The state Supreme Court today upheld the state's new legislative lines, close to a year after the (new version) of the state maps were approved.
The GOP-controlled maps send a South Hills House seat occupied by Democrat Erin Molchany of Mount Washington east to the Lehigh Valley and former Republican Sen. Jane Orie's North Hills seat eastward as well, but makes the current seat held by Sen. Jim Ferlo, D-Highland Park, much more Republican and possibly a pickup by Orie's replacement Randy Vulakovich, R-Shaler.
Above is a look from Chris Briem at just how Republican the Ferlo/Vulakovich seat will be.
UPDATE: Sen. Ferlo sends along the following statement:
"Is est quis is est (It is what it is). Contrary to its initial opinion the Supreme Court, after jumping through legal hurdles to overcome their Holt ruling, decided that it is constitutional for the Legislature to gerrymander. However, it's a bit early to begin writing my political obituary. I will continue to faithfully represent the 38th Senatorial District with same energy and with sense of responsibility and further plan to be around for a while."
UPDATE 2 from attorney Chuck Pascal, one of the attorneys who challenged the maps:
We are disappointed that this map, in particular, splits municipalities for no logical reason, and that, in particular, wards within the City of Pittsburgh are split excessively. We are particularly disappointed that the 19th Ward is split into four State House districts and has placed Representatives Erin Molchany and Harry Readshaw into the same legislative district.
On the Senate side, we continue to believe that it is a disgraceful example of political gerrymandering to place the 11th and 12th Wards into a district otherwise consisting of the Republican North Hills, depriving the majority African-American residents of these wards of representation which is consistent with their preference, and which divides the community of interest of African-American residents of the City of Pittsburgh. This gerrymander places Senator Jim Ferlo, of the 11th Ward, in an overwhelmingly Republican district currently represented by Senator Randy Vulakovich.
UPDATE 3: From Molchany:
"I'm very disappointed in the Supreme Court's decision to uphold the 2012 Redistricting Maps. I stood up during reapportionment hearings to support keeping the 22nd district in South Pittsburgh and our municipalities and neighborhoods together. Yet, these new maps divide communities like Beechview, Brookline, and Mt. Washington, and separate neighbors in Whitehall. In the South Hills of Pittsburgh, these maps are neither compact nor contiguous. However, the Supreme Court has reached their decision, and we must move on.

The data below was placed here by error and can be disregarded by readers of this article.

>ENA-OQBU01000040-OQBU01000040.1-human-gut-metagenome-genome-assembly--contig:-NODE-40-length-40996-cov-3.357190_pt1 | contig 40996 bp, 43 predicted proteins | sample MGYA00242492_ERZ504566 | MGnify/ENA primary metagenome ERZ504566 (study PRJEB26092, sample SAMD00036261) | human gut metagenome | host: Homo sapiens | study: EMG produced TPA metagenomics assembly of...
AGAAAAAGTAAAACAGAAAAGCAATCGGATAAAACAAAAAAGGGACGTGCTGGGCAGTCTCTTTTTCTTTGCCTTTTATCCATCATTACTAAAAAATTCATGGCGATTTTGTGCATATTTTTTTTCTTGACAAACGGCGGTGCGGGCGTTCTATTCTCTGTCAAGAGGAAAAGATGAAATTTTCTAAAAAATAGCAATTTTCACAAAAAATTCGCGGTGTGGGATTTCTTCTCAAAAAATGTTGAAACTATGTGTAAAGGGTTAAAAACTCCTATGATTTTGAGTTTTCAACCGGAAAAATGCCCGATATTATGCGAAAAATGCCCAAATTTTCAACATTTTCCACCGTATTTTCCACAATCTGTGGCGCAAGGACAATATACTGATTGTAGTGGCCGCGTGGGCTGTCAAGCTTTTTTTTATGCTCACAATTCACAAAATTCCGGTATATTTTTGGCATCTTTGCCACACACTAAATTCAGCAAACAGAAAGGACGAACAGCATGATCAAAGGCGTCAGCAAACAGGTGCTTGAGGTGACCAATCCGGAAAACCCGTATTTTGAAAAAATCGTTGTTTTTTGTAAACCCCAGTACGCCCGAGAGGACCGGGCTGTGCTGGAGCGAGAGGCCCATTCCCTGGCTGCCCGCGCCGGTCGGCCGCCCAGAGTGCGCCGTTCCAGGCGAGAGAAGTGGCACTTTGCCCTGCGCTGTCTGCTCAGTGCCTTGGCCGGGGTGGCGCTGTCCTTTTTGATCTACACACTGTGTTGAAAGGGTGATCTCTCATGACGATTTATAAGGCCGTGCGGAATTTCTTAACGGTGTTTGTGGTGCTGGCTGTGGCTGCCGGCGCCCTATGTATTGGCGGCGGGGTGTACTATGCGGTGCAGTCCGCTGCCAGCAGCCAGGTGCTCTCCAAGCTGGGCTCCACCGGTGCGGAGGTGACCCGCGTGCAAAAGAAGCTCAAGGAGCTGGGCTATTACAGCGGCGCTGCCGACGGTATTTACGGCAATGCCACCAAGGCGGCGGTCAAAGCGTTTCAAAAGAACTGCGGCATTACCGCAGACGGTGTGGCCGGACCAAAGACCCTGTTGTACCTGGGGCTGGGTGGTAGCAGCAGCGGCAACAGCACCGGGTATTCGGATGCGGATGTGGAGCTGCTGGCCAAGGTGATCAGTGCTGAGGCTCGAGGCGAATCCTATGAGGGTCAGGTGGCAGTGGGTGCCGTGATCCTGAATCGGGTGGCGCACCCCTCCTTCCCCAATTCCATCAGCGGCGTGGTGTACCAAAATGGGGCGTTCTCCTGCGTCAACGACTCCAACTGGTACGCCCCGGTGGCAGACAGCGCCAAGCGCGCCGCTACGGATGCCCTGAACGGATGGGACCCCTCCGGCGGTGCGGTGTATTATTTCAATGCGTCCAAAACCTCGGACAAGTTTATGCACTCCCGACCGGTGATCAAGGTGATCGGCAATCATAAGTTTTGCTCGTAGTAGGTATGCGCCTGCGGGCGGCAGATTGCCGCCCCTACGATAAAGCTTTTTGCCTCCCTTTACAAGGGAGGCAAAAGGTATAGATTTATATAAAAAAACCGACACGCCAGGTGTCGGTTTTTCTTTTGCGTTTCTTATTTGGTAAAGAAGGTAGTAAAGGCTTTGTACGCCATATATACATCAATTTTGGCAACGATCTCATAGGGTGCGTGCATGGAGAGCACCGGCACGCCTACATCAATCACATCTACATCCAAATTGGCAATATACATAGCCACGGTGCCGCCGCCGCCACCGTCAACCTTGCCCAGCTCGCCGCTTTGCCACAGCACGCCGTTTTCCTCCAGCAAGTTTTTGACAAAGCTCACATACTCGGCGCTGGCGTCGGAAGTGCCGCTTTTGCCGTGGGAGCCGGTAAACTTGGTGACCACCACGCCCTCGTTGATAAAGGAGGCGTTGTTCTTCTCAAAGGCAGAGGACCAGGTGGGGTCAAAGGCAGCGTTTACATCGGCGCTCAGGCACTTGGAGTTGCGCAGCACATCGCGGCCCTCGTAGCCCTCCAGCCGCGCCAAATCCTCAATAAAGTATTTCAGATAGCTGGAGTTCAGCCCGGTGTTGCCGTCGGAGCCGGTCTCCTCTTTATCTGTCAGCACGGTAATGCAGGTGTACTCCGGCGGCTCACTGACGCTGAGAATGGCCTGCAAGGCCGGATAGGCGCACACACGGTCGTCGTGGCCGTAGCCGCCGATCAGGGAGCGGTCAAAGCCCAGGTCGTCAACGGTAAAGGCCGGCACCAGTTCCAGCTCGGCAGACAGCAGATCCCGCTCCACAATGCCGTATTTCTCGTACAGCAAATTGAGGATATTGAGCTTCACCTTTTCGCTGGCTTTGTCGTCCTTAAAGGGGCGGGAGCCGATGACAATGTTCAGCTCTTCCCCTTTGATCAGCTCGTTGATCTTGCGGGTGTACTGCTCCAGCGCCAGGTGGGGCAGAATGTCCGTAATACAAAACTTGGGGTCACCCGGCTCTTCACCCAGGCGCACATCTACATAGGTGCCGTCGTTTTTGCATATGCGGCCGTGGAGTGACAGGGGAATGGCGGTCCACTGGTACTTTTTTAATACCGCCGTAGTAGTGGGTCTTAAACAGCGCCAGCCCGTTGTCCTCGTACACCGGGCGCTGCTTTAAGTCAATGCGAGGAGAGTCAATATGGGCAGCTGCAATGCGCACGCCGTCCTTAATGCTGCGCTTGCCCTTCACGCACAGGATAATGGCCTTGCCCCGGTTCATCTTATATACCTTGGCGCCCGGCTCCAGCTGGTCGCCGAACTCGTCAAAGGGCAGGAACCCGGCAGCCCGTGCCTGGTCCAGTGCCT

"For the past five months, I have worked hard serving the people of my district and the state of Pennsylvania. I will continue to serve today, tomorrow, and for the duration of my term with the same high level of integrity and excellence. This new development has no bearing on my dedication to the 22nd district. I remain committed to public service, and I look forward to continue working with colleagues and serving the commonwealth for the foreseeable future."
There is nothing in the state Constitution keeping the remapping process from being political, the unanimous decision states. (Five justices joined Chief Justice Ronald Castille's opinion and Justice Thomas Saylor concurred. Former Justice Joan Orie Melvin did not participate.)
"The political winds, and voter preferences, may shift over time. Citizens within a political subdivision may want a realistic chance to elect someone other than their incumbent. Assume a redistricting map in place which one party views as unfairly balanced (politically) to solidify or ensure the power of another party. In the next redistricting process, the part y that considers itself aggrieved by the old map can seek to rework the map to accomplish what it views as a restoration of political balance – or even to tilt the balance more heavily in its favor," the opinion says.
New maps were required after the 2010 U.S. Census. The Supreme Court rejected the first version in January 2012 and the state's 5-member reapportionment panel (composed of the four caucus leaders and a chairman) approved a new version in June 2012. They need to be in place by next year's legislative elections.
Graphic: Chris Briem/Null Space